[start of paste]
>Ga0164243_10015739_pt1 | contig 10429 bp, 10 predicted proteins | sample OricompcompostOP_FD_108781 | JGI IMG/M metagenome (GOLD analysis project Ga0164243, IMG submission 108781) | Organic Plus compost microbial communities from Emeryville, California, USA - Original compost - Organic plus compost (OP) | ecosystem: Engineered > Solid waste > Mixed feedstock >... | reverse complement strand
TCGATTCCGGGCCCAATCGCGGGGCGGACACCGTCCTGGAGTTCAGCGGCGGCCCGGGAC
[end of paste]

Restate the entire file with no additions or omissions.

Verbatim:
>Ga0164243_10015739_pt1 | contig 10429 bp, 10 predicted proteins | sample OricompcompostOP_FD_108781 | JGI IMG/M metagenome (GOLD analysis project Ga0164243, IMG submission 108781) | Organic Plus compost microbial communities from Emeryville, California, USA - Original compost - Organic plus compost (OP) | ecosystem: Engineered > Solid waste > Mixed feedstock >... | reverse complement strand
TCGATTCCGGGCCCAATCGCGGGGCGGACACCGTCCTGGAGTTCAGCGGCGGCCCGGGAC